The steel handgun targets at the end of the stage were what made me reconsider my earlier choice to go with the shotgun on the pepper poppers. I only missed once on the last five steel targets, which were further away than that first array. If I could change one thing about my run, I definitely would have ditched the shotgun earlier.
The most annoying thing was that the first steel target refused to fall. I must have hit it a little low, because I heard the round hit, but it didn’t fall over. In 3-gun, the target needs to fall to count, so I eventually resorted to double tapping the thing to get enough momentum going to make it tip. Annoying, but par for the course for those running 9mm handguns.
My time: 82.35
What annoyed me the most was that I was on pace to be close to Erik’s scores, but the little mistakes were adding up. Switching from using a shotgun to a handgun would have brought my time down to about 75. Not hitting low on that steel target, and remembering to reload before firing, would have sliced another five seconds off. I wasn’t pleased.
The next stage went pretty well. It was another straightforward design: shoot a bunch of steel shotgun targets, ditch the shotgun, shoot a bunch of long range rifle targets, run, shoot them again, ditch the shotgun, and then finish off some paper and pepper poppers with your handgun. This stage was run in a modified version at last month’s Best of the West 3-gun event (they were testing the design), so I knew what to do.
The shotgun was smooth, only needing to make up for one miss. While annoying, that one miss made me run dry at the end, so I didn’t have to worry about putting on the safety before ditching the shotgun. The rifle was good, too, but again, I was WAY too far into that port. A consequence of that was that the charging handle of the SCAR was giving my support hand some love taps, but I’m already working on a fix for that. No complaints with the handgun.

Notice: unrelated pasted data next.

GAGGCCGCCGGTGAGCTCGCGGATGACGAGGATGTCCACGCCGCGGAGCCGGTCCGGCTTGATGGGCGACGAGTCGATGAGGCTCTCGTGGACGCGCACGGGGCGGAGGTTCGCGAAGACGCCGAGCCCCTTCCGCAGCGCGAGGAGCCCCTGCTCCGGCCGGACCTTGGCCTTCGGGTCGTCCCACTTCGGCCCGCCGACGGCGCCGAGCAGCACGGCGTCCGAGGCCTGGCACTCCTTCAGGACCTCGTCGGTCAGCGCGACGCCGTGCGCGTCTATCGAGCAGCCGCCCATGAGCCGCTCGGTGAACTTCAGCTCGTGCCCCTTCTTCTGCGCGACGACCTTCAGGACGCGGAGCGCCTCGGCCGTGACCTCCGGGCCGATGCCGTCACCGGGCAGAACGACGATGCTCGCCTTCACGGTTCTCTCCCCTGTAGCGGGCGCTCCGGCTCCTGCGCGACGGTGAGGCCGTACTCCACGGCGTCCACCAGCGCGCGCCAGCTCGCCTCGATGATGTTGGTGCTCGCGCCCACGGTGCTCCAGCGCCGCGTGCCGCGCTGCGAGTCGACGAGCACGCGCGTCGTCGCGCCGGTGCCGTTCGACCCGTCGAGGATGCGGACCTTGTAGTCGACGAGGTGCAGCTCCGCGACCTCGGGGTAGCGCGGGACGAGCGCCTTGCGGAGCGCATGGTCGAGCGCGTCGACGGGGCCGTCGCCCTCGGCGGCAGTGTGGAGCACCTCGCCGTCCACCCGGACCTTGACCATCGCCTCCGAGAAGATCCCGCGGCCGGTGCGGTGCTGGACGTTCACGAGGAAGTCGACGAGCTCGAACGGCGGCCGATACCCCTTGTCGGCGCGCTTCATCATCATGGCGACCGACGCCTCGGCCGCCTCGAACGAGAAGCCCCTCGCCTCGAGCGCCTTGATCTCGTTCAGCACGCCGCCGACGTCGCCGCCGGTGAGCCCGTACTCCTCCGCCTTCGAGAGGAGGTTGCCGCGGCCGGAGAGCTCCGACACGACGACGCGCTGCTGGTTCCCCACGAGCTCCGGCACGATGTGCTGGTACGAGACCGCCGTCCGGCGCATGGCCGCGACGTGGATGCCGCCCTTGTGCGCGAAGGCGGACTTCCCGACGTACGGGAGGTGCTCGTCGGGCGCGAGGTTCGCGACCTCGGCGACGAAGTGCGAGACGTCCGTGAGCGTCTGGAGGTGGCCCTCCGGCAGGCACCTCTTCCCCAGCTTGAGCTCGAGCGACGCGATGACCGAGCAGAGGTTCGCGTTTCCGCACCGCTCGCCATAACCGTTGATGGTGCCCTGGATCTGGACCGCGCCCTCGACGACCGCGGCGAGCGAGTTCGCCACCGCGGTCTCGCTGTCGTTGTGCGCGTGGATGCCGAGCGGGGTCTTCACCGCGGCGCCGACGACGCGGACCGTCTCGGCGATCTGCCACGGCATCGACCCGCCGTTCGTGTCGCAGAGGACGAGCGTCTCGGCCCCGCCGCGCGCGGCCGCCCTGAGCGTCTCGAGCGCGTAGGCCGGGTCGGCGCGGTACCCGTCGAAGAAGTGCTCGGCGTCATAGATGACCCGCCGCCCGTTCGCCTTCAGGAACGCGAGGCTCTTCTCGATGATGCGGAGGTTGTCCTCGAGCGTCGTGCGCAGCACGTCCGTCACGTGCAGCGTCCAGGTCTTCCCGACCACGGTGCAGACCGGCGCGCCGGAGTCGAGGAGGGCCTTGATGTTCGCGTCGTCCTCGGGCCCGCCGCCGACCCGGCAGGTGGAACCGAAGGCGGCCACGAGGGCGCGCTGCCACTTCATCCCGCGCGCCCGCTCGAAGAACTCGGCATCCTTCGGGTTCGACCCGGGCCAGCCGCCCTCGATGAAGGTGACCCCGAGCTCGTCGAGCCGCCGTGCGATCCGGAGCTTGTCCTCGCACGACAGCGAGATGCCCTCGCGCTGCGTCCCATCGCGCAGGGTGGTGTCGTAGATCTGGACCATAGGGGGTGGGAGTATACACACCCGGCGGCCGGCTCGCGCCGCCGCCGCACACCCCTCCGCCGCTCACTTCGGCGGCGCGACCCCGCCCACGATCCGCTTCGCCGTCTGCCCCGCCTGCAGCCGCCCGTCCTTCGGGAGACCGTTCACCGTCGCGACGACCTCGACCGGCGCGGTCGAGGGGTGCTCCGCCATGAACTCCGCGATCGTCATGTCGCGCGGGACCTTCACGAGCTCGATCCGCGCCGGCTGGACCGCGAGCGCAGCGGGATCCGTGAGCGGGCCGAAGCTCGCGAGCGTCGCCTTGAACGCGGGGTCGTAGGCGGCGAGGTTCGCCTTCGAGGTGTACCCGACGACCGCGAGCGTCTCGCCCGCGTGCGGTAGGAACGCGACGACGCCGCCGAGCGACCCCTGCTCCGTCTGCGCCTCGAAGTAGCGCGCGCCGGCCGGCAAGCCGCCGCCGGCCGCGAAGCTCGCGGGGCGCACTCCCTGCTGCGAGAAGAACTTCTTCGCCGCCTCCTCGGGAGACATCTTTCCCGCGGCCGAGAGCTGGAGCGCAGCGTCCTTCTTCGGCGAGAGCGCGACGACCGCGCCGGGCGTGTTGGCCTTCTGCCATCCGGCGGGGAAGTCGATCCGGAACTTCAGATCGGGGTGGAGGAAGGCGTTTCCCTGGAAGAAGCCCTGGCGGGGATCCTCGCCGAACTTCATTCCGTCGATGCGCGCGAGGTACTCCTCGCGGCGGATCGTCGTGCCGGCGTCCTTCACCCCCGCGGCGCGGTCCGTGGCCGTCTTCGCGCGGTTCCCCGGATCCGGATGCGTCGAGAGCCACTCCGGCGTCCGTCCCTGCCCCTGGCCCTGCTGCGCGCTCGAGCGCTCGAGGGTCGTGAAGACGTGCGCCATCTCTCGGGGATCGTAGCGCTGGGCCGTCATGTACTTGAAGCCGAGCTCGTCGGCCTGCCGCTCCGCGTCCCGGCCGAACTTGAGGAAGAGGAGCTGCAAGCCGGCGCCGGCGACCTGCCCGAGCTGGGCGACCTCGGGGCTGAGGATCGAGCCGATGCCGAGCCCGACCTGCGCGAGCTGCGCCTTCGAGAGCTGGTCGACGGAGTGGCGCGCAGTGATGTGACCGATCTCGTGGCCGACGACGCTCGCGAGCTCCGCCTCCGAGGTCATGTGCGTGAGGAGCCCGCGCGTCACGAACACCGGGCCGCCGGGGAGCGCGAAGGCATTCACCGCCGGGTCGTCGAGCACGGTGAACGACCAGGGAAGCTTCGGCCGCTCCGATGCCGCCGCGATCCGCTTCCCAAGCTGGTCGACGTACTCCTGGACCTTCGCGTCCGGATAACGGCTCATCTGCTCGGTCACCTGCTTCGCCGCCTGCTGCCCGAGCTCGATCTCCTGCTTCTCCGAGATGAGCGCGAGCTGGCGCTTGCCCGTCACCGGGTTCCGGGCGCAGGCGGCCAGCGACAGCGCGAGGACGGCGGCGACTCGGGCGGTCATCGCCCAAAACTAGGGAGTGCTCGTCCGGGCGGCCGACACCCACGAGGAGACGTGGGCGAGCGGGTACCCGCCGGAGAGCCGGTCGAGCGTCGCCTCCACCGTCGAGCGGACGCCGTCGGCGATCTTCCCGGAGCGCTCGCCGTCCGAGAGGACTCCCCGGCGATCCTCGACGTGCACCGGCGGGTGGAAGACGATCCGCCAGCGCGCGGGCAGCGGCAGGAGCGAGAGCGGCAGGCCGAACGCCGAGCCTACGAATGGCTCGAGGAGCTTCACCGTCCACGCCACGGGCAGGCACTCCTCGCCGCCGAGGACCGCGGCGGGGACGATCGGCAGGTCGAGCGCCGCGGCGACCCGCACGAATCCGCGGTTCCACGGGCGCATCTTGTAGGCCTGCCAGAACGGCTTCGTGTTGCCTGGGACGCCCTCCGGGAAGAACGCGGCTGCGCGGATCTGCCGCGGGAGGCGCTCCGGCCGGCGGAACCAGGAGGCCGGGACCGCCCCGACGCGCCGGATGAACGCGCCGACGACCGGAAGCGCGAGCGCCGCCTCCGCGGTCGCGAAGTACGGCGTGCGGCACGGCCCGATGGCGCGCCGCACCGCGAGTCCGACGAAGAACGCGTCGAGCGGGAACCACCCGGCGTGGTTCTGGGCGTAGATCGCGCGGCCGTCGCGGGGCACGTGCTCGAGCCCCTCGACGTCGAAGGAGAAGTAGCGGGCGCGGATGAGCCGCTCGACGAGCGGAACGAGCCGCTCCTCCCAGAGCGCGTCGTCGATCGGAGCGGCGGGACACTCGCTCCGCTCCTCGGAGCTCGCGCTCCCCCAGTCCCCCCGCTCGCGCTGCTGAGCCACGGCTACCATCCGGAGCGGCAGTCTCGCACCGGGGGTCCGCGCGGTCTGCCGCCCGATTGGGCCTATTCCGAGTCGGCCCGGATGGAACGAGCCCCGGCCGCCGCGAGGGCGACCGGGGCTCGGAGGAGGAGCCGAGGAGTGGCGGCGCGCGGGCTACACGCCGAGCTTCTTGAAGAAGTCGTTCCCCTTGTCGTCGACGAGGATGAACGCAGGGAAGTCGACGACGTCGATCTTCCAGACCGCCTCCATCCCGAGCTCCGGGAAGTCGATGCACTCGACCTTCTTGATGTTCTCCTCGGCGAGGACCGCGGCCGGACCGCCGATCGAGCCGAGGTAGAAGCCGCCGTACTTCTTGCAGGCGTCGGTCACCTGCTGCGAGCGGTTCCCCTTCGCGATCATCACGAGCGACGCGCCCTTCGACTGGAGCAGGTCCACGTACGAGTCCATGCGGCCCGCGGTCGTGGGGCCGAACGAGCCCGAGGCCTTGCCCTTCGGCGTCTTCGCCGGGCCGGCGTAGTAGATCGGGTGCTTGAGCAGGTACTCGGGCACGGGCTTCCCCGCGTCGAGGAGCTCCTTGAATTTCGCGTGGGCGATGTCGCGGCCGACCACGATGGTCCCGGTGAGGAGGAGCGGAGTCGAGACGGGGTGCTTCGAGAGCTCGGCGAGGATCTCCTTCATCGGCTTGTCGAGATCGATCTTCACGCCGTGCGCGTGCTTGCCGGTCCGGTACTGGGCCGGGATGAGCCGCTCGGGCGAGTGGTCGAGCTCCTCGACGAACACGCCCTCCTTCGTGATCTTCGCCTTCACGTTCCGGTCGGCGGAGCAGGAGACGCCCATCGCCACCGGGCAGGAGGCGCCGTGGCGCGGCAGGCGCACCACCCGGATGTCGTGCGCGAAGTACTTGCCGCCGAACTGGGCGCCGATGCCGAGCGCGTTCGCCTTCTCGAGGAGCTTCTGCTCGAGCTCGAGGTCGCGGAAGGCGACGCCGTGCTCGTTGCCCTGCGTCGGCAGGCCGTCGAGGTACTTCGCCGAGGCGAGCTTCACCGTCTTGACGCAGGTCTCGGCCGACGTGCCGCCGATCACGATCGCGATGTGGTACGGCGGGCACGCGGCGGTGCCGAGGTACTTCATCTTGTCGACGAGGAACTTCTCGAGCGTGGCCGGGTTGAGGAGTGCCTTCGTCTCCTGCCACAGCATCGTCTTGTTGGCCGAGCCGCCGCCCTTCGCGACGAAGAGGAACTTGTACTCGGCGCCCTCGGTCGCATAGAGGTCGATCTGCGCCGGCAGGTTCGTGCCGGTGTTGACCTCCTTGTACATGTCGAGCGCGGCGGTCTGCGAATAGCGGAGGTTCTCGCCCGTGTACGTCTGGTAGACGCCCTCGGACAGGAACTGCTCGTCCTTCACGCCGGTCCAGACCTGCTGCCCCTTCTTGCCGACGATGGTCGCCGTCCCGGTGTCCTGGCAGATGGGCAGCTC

My time: 59.40
Erik’s time: 48.51
At this point in the competition I was feeling good. I was keeping pretty close pace with the rest of the team and while my inexperience was showing in my scores, it looked like I was on track to stay well within the top 100 shooters (there were 400 at the event). The next stage, though, began my slide toward the bottom.
We started seated at a table, handgun unloaded with a magazine staged on the table. At the buzzer you jump up, load the handgun and hose four targets before coming around to the side of an obstacle and shooting a bunch of small steel targets. That’s when the pain starts: a 36 yard shot at a rack of very small plates. Finally, the stage finishes with 6 targets that require headshots from around 30 yards.
I started the stage fine, pumping the first few targets with the required number of rounds before moving on. I had a touch of trouble with the small steel targets, but that falls under the same heading of “handgun needs work” that the rest of the match could be filed under. Once I was done with the handgun I had some trouble flipping on the safety, so instead I dropped the magazine and racked the slide to be extra sure the gun was empty.
For the plate rack, the option was given to use buckshot instead of handgun rounds to put the targets down, and I went for it — despite the fact that I had never fired buckshot through an SLP before. And that I only had 9 rounds. And that I was still using Erik’s shotgun, which had a different sighting system than my own. You can see where this is going.